The U.S. aerospace industry’s sales tally grew by 3.4 percent this year, to $218 billion, led by a strong performance in the civil sector, according to preliminary estimates released by the Aerospace Industries Association (AIA) on December 5. The figure marks the industry’s ninth consecutive year of growth.
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Boeing employees last week rolled out the first 787 Dreamliner built at the new production rate of five airplanes per month, the company announced today. The 83rd Dreamliner ever built, the airplane marks the passage of yet another milestone in Boeing’s quest to raise its production rate to 10 per month by late 2013.
The lingering economic downturn has impacted all areas of the aviation industry and has presented challenges for component manufacturers and suppliers. As operators and manufacturers seek to lower costs without compromising component quality, greater emphasis has been placed on the need to diversify operations to offset short-term revenue declines in certain segments. Global supplier Aviall is meeting those challenges with a multi-pronged approach covering various segments of the industry.
Boeing on Tuesday began building the first 777 at the highest rate ever for any of its twin-aisle models, the company said today. The rate of 8.3 airplanes per month amounts to a nearly 20-percent increase over the previous rate of seven per month.
Workers loaded into position the first part—the lower lobe of the 777’s aft fuselage—for assembly under the new rate in its factory in Everett, Washington.
The Discovery Channel’s Curiosity Show ran an episode last week titled “Plane Crash” that gave viewers a look inside one of the most spectacular safety experiments ever conducted into the survivability of aircraft crashes.
Air cargo will grow by an average of 5.2 percent annually over the next 20 years, according to Boeing. The U.S. airframer’s World Cargo Forecast 2012/13, published on October 3, predicts that the global freighter fleet will expand to nearly 3,200 aircraft by 2031. Boeing’s forecast is based on the assumption that worldwide gross domestic product will nearly double over the 20-year forecast period.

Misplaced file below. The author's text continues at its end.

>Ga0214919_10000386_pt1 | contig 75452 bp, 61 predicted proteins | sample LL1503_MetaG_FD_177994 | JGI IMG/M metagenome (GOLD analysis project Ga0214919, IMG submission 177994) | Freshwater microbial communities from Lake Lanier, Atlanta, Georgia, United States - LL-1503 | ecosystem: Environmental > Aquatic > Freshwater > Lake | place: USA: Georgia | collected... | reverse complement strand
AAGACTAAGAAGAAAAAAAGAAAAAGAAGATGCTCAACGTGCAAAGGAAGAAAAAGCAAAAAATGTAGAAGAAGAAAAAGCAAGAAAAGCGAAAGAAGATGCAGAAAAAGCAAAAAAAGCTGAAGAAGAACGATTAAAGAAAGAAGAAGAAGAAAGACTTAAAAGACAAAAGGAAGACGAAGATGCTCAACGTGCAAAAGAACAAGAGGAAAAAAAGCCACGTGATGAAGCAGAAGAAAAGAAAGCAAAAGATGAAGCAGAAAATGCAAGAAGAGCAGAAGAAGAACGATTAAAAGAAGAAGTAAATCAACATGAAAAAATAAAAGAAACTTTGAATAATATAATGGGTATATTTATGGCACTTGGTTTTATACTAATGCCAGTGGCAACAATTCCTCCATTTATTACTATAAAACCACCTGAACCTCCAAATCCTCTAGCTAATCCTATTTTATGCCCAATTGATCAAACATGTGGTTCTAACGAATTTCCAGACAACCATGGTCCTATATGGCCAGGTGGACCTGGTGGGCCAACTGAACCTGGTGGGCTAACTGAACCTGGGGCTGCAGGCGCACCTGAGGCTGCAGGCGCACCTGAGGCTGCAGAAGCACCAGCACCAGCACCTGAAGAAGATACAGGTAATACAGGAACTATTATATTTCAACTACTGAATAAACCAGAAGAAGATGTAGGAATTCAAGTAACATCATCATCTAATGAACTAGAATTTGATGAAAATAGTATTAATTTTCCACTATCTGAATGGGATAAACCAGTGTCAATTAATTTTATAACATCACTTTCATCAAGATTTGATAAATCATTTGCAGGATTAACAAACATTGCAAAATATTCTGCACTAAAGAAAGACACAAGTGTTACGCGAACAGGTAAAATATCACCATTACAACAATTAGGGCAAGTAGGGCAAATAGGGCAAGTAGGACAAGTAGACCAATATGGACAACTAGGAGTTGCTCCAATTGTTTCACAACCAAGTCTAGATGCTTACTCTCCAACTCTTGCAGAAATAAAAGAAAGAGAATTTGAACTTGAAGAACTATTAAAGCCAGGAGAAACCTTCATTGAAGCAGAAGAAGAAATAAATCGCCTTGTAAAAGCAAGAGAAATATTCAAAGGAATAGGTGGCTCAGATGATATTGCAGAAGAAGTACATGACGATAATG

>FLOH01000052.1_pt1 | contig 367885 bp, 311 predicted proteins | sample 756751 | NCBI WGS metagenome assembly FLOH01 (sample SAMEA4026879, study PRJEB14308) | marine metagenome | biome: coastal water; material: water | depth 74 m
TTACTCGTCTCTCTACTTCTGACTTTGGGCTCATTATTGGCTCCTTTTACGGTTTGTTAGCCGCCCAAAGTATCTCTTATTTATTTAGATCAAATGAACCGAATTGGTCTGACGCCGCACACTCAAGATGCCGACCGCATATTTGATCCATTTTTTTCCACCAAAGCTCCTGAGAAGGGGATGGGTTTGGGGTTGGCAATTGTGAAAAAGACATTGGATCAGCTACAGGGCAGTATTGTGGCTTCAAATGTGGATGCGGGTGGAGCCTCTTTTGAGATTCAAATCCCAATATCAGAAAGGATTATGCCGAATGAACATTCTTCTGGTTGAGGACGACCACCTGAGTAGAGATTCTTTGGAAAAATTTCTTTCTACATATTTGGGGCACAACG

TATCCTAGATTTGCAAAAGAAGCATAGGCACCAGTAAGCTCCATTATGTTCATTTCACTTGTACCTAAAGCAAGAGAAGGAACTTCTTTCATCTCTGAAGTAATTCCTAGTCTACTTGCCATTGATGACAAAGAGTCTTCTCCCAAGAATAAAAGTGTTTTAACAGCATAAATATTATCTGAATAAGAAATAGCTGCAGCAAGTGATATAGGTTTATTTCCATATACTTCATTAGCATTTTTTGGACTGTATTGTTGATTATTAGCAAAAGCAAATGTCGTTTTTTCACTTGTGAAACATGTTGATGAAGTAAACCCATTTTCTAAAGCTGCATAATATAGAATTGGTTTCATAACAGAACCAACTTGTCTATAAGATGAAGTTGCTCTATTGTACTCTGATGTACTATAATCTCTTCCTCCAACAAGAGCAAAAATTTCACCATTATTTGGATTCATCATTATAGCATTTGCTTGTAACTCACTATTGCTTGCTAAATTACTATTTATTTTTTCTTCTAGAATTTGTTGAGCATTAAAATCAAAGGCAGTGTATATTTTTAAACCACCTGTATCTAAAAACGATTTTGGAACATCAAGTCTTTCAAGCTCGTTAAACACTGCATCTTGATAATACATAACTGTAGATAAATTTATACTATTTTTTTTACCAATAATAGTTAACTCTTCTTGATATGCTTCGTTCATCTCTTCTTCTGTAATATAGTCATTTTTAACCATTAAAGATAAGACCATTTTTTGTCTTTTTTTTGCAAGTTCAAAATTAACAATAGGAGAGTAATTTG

The Society for Professional Engineering Employees in Aerospace (SPEEA) expected to finish counting ballots cast by Boeing engineers and technicians on a new four-year contract proposal on Monday evening. Boeing’s offer, which SPEEA leadership urged its 23,000 Boeing members to reject, calls for an average 3.5-percent raise for engineers for each year of the agreement and average pay hikes for technicians of 3 percent for the first year, followed by 2.5 percent in each subsequent year.
Governments on opposite sides of the Atlantic remain at loggerheads over subsidies to their respective aerospace industries following a European Union rebuke last week of a U.S. claim that it has met a World Trade Organization deadline to withdraw illegal support to Boeing.
Six weeks after unanimously voting “No Confidence” in the management of Boeing’s Training & Flight Services division, pilots employed by the company to deliver airplanes and help prepare customer crews to fly them have decided to go public with their displeasure with Boeing’s decision to hire contract pilots to perform 787 training.
“Business jet deliveries rose 11 percent year-over-year in the first half of the year, prompting some commentary that a recovery is under way, but we view this conclusion as premature,” JPMorgan North American Research said in its latest monthly business jet outlook, released yesterday. “Tougher comparables and fewer Hawker deliveries post-bankruptcy should result in a second-half decline that holds deliveries flattish for the year.”